By Emma Lamberton | Vermont Watchdog
No matter how the U.S. Supreme Court rules on the King v. Burwell challenge to the Affordable Care Act, Vermont lawmakers say they are optimistic about their state’s health exchange.
King v. Burwell has the potential to end Obamacare — and all because of four words: “established by the state.”
Since the Affordable Care Act became law, federal subsidies have gone to all 50 states, enabling millions of Americans to carry otherwise unaffordable health insurance. Plaintiffs argue some of those subsidies are illegal, citing a section of the law that says subsidies apply only to people who enroll through exchanges “established by the state.” They argue states without their own exchanges aren’t eligible for Obamacare subsidies.
Defenders of subsidies for all 50 states consider those four words a “typo.” They argue that while this section of the bill was poorly worded it does nothing to change the overall intent of the law, which is to establish a federal health-care program.
“As I understand it, this is the key part of the Affordable Care Act. If this piece goes away, for all intents and purposes, the major aspect of the law has been gutted,” state Rep. Robert Bancroft, R-Westford, told Vermont Watchdog.
Bancroft, a member of the House Committee on Health Care, said the case is significant because the Affordable Care Act may not be able to function if only some states participate.
Since Vermont is one of 17 states with a state-run exchange, King v. Burwell probably won’t affect the continued flow of federal subsidies to Vermonters. But lawmakers admit financial and technical problems plaguing Vermont Health Connect have raised questions about whether Vermont should continue to run its own exchange.
“I think there’s a strong consensus that Vermont really would not want to go to a 100 percent federal exchange,” state Rep. Anne Donahue, R-Northfield, said.
Donahue, ranking member on the committee, and Bancroft are meeting with the committee several times this summer to discuss state options should Vermont Health Connect be forced to shut down this fall. Though the legislative session does not begin until January, the Health Committee is prepared to pull the plug on VHC .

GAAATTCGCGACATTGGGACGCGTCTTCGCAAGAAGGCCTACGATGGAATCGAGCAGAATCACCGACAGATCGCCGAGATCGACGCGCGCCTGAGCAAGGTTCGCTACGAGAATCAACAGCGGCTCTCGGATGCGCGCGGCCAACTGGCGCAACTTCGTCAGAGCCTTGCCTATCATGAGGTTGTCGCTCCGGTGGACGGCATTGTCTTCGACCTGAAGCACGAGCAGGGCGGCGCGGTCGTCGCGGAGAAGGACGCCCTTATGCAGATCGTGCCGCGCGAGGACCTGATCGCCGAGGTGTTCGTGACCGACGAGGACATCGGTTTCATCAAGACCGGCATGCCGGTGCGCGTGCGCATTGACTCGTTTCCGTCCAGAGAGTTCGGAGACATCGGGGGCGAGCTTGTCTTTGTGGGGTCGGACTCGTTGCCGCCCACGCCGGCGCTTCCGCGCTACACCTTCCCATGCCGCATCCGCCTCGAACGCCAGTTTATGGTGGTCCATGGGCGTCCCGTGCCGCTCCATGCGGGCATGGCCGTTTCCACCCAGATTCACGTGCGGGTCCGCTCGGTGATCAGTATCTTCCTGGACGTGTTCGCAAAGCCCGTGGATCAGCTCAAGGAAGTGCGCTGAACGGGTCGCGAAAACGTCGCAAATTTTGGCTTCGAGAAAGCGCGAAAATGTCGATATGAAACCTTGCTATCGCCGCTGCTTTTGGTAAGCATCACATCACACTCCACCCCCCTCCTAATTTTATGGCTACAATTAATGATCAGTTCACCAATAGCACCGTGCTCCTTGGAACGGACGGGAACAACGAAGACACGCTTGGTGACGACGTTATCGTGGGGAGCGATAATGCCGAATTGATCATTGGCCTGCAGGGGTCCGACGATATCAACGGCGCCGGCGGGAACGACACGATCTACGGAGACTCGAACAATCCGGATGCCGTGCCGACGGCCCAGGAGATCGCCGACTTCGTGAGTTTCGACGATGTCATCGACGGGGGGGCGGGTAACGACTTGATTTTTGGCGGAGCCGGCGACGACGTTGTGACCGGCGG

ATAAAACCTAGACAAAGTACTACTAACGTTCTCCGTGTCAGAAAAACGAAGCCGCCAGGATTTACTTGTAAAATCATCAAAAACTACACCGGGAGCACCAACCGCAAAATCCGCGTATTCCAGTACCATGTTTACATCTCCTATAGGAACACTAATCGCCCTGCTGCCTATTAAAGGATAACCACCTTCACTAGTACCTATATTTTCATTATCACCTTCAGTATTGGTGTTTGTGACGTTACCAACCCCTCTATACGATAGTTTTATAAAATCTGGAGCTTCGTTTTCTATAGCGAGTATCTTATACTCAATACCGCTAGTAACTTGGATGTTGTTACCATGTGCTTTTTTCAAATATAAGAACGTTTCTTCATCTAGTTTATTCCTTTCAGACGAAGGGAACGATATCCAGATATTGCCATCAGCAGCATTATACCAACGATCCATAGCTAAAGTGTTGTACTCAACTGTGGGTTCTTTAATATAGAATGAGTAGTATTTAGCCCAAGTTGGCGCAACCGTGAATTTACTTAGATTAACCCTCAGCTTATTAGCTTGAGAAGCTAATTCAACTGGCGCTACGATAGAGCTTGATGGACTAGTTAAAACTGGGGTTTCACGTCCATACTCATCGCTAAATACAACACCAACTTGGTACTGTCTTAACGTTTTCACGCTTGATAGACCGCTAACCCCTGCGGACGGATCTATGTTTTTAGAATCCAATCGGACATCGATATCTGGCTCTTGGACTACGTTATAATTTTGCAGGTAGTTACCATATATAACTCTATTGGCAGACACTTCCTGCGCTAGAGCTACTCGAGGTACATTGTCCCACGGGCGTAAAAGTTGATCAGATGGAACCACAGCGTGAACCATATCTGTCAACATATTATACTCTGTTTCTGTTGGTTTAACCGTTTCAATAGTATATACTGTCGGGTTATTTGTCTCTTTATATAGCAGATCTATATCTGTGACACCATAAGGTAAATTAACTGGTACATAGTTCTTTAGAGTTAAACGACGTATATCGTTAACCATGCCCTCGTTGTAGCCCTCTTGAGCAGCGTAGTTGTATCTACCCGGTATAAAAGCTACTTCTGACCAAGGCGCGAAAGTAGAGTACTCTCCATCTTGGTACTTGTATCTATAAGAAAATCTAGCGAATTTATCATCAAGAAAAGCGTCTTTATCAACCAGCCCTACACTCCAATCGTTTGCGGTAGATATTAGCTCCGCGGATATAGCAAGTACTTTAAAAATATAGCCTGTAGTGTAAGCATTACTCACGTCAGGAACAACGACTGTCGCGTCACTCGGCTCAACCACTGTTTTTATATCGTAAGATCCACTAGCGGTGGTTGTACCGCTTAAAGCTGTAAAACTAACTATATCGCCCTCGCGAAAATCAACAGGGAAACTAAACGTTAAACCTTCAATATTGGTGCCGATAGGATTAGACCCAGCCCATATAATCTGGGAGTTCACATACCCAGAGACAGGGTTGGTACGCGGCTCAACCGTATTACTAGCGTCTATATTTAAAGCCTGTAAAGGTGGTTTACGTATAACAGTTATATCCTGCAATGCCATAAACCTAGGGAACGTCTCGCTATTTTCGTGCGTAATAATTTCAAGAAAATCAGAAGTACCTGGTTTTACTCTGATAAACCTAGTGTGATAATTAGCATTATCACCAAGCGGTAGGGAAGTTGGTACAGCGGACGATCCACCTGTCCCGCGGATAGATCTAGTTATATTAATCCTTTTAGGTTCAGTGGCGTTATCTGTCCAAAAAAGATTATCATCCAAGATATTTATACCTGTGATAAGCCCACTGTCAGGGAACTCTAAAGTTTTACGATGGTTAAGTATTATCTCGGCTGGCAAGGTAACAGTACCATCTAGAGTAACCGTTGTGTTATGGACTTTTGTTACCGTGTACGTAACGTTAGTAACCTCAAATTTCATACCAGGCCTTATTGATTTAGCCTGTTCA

“We set up a series of contingencies,” said Donahue. “If certain things don’t happen, it delegates to the Fiscal Committee and the Health Reform Oversite Committee the authority to direct us to start (shutting down VHC).”
Aware that King v. Burwell could cripple Obamacare, some lawmakers are calling on Congress to fix the “typo” and solidify the Affordable Care Act. U.S. Sen. John Barrasso, R-Wyoming, told Politico earlier this month Congress has no plans to do so.
“Let’s be clear: If the Supreme Court rules against the administration, Congress will not pass a so-called one-sentence fake fix,” Barrasso has said.
Bancroft said that result may be fatal for the law. “If Congress says, well basically, the law has been gutted and we’re not going to do anything to repair it, several pieces of it will die. One wonders if it will just limp along with what little is still in existence, or if there will be a push to totally eliminate the law.”
According to a poll released Tuesday by the nonpartisan think tank Foundation for Government Accountability, people who enrolled through the federal exchange, Healthcare.gov, generally don’t want Congress to restore subsidies — should judges decide in favor of the plaintiffs. The poll, which surveyed 715 federal exchange enrollees, also found a majority don’t want states to establish their own exchanges, even if the Supreme Court determines their subsidies to be illegal.
The poll uncovered other details about Obama’s impact in recent years. About 46 percent of enrollees said they were insured before Obamacare, and another 65 percent said they were forced to get on the federal exchange by unforeseen consequences of Obamacare — whether because of dropped coverage by an employer, cancellation of plans or skyrocketing premiums. Just 21 percent say they voluntarily switched to the exchange.
Regardless of the verdict, Vermont will need alternative health-care models if VHC fails to dig itself out of a hole resulting from years of manual fixes, security shortcomings and bad contractual negotiations.
“An alternative might be a collaborative with a couple of other states,” Donahue said. “That would still be a fully state-run exchange, and that wouldn’t create a problem (if the court rules against Obamacare).”
Donahue said she had high hopes for a state-controlled system that partners with the federal exchange to handle its technical aspects, but she added it’s too early to tell what backup options the state might pursue.
Contact Emma Lamberton at [email protected]